In 2007 Strangford Lough became home to the birth of a new industry as the world's first commercial tidal power station was installed in the narrrows. The 1.2 megawatt underwater tidal electricity generator, part of Northern Ireland's Environment and Renewable Energy Fund scheme, takes advantage of the fast tidal flow in the lough which can be up to 4 m/s. Although the generator is powerful enough to power up to a thousand homes, the turbine has a minimal environmental impact, as it is almost entirely submerged, and the rotors turn slowly enough that they pose no danger to wildlife. [ [ Turbine technology is turning the tides into power of the future] ] [ [ SeaGen Turbine Installation Completed] ]

ee also

*List of Irish loughs


Further reading

*Boaden, P.J.S., O'Connor, R.J. and Seed, R. 1975. The composition and zonation of a "Fucus serratus" community in Strangford Lough, Co. Down. "J. exp. Biol. Ecol." 17: 111 - 136.

External links

* [ Strangford Lough Online]
* [ Marine Current Turbines]
* [ Ocean Flow Energy]
* [ Strangford Lough Imagery]
* [ Strangford Lough Photos]

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Look at other dictionaries:

  • Strangford Lough —   [ stræȖfəd lɔk], Bucht der Irischen See an der Ostküste Nordirlands, rd. 30 km lang und 6 km breit, sehr schmaler Eingang; die kleinen Inseln sind Teile der vom Meerwasser überfluteten Drumlins …   Universal-Lexikon

  • Strangford Lough — 54.483333333333 5.5833333333333 Koordinaten: 54° 29′ 0″ N, 5° 35′ 0″ W …   Deutsch Wikipedia

  • Strangford Lough — ▪ inlet, Northern Ireland, United Kingdom Irish  Loch Cuan        inlet of the Irish Sea between Ards and Down districts, Northern Ireland. The lough (lake) is about 16 miles (26 km) long and 4 miles (6 km) wide, with a very narrow entrance,… …   Universalium

  • Strangford Lough — 54° 28′ 59″ N 5° 34′ 59″ W / 54.483, 5.583 Strangford Lough (irla …   Wikipédia en Français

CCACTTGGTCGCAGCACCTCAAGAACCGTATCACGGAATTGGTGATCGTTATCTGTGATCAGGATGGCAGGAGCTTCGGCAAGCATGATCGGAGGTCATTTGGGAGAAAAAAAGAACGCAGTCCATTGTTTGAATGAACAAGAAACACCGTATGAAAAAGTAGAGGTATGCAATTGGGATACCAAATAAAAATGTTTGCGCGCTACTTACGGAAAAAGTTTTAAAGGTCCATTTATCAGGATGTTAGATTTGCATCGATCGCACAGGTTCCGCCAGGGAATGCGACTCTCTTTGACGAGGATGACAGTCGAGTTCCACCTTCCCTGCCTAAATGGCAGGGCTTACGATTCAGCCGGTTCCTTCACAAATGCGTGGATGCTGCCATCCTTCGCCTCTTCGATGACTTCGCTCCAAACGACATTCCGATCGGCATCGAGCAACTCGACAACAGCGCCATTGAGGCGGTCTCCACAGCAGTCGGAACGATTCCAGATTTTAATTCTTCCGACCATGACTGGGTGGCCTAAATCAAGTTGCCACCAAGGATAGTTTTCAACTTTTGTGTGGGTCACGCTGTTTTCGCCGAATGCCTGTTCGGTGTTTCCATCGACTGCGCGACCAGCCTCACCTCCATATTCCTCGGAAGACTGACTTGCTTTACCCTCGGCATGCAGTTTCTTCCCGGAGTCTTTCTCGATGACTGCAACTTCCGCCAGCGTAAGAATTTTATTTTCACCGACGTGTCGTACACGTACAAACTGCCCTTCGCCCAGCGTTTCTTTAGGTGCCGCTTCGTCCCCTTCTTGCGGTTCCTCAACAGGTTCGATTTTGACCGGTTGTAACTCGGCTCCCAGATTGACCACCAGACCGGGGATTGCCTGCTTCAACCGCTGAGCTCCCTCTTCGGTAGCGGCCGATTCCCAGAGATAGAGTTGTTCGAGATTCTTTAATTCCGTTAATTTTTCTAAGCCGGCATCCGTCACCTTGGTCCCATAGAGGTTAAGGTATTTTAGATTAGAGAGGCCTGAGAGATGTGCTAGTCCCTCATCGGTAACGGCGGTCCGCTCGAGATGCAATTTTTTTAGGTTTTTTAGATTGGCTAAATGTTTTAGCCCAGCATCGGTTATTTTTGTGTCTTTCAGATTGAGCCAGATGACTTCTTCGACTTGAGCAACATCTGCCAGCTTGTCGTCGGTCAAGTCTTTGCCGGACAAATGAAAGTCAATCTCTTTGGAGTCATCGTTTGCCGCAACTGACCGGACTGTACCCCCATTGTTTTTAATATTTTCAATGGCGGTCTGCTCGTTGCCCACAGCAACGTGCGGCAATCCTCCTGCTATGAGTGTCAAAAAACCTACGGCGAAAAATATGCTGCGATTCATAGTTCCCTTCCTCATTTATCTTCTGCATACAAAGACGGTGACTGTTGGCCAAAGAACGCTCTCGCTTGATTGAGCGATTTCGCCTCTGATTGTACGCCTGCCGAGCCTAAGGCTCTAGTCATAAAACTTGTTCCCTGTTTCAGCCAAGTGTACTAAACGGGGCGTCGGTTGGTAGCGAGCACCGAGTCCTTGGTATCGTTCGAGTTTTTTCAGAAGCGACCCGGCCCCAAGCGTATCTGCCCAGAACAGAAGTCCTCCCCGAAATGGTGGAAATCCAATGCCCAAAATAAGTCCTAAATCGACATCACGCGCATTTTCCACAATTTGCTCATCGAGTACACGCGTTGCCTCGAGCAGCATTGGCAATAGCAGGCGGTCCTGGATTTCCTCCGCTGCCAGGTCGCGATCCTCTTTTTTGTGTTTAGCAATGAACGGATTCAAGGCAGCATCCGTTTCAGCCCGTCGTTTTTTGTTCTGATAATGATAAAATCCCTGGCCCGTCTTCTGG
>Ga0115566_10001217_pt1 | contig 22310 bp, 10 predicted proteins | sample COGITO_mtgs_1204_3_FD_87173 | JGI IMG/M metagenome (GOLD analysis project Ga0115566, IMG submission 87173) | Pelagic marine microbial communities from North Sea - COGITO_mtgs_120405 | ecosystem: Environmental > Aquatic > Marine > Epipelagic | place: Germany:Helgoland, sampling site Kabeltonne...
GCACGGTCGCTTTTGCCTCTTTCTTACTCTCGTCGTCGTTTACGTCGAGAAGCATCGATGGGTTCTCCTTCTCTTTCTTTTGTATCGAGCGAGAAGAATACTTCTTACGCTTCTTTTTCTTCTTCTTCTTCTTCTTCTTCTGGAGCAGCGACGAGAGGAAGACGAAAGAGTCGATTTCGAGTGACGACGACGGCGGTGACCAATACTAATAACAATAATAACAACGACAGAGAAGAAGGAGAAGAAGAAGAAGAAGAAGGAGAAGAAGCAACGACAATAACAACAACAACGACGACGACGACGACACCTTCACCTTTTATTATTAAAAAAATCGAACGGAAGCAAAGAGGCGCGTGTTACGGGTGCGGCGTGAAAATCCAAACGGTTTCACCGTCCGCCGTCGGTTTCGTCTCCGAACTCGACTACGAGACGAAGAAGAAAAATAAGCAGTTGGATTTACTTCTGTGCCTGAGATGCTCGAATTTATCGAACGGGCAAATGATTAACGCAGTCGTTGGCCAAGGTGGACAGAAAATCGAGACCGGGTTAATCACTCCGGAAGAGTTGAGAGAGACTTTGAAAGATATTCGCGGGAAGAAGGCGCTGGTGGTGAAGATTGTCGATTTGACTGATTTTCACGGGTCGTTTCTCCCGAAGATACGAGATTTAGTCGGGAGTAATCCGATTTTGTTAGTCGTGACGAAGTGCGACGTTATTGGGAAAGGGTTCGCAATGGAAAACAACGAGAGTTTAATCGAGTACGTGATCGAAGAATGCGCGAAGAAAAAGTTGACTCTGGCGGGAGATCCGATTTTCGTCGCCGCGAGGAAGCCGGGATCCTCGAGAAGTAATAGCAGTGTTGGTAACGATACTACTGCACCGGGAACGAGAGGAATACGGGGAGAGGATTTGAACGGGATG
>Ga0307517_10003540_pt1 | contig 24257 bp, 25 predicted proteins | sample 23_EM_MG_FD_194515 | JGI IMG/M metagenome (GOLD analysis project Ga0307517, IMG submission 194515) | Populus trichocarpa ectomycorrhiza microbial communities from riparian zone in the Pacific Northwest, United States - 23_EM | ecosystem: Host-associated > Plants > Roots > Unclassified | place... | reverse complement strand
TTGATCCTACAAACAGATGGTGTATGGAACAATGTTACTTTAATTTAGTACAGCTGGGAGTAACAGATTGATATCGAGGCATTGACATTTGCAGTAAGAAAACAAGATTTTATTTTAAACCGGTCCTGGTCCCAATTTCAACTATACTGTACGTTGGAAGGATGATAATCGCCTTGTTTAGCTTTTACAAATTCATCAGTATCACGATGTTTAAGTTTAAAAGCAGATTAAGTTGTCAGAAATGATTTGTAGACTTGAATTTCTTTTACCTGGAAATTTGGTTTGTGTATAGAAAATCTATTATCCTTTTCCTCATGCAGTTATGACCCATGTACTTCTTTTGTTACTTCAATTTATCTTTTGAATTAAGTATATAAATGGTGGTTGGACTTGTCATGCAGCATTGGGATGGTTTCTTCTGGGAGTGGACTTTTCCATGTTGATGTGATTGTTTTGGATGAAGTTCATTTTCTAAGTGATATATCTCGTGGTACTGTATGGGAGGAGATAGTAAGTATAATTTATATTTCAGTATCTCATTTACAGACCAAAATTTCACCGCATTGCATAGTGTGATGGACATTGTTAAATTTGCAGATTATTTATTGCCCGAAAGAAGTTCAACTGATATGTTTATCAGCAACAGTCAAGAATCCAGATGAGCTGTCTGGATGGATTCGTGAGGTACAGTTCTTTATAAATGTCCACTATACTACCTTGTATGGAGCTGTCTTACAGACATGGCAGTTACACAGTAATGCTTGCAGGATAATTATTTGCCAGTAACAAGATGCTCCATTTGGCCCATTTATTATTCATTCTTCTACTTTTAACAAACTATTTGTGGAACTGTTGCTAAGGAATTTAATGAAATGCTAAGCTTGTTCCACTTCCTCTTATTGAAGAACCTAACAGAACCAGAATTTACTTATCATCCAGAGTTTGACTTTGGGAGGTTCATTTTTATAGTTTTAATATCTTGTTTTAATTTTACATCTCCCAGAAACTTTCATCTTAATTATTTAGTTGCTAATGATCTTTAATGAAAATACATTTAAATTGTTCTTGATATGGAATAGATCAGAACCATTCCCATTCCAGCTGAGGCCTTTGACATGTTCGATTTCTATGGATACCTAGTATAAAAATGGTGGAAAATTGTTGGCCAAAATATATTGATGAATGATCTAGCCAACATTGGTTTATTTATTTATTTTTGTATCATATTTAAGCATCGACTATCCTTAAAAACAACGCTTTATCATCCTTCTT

• Strangford Lough — Sp Strángfordo įlanka Ap Strangford Lough L Airijos j., D. Britanija (Š. Airija) …   Pasaulio vietovardžiai. Internetinė duomenų bazė

  • Strangford — (derive|Old Norse|Strangrfjörthr|sea inlet with strong currents, Irish Baile Loch Cuan ) is a small village in County Down, Northern Ireland. It is situated across Strangford Lough from Portaferry and is the main base for the Strangford Lough… …   Wikipedia

  • Strangford (disambiguation) — Strangford can refer to:*The village of Strangford. *Strangford Lough, on which the village of Strangford lies. *Strangford (Assembly constituency) *Strangford (UK Parliament constituency) *Viscount Strangford Peerage of Ireland …   Wikipedia

  • Strangford Castle — is a castle on a height overlooking the harbour in Strangford, County Down, Northern Ireland, across Strangford Lough from Portaferry Castle.cite book | last=Department of the Environment for Northern Ireland| year=1983 |title=Historic Monuments… …   Wikipedia

  • Gezeitenkraftwerk Strangford — f2 SeaGen SeaGen in Betrieb (man beachte das durch die starke Tidenströmung verursachte Totwasser) …   Deutsch Wikipedia

  • Loch Cuan — Strangford Lough, Blick von Portaferry zur Meerenge Der Strangford Lough (irisch: Loch Cuan), südöstlich von Belfast im County Down in Nordirland gelegen, ist ein von der Irischen See durch die Ards Halbinsel bis auf die schmale Meerenge zwischen …   Deutsch Wikipedia